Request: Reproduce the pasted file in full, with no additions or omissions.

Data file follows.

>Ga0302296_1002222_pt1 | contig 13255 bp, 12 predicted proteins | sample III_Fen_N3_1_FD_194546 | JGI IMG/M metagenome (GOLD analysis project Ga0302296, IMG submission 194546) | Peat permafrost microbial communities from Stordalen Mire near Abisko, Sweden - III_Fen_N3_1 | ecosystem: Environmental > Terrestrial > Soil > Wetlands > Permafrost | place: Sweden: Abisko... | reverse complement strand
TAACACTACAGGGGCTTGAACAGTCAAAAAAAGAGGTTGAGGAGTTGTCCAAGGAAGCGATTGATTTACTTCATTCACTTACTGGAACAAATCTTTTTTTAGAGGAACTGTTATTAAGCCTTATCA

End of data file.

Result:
>Ga0302296_1002222_pt1 | contig 13255 bp, 12 predicted proteins | sample III_Fen_N3_1_FD_194546 | JGI IMG/M metagenome (GOLD analysis project Ga0302296, IMG submission 194546) | Peat permafrost microbial communities from Stordalen Mire near Abisko, Sweden - III_Fen_N3_1 | ecosystem: Environmental > Terrestrial > Soil > Wetlands > Permafrost | place: Sweden: Abisko... | reverse complement strand
TAACACTACAGGGGCTTGAACAGTCAAAAAAAGAGGTTGAGGAGTTGTCCAAGGAAGCGATTGATTTACTTCATTCACTTACTGGAACAAATCTTTTTTTAGAGGAACTGTTATTAAGCCTTATCA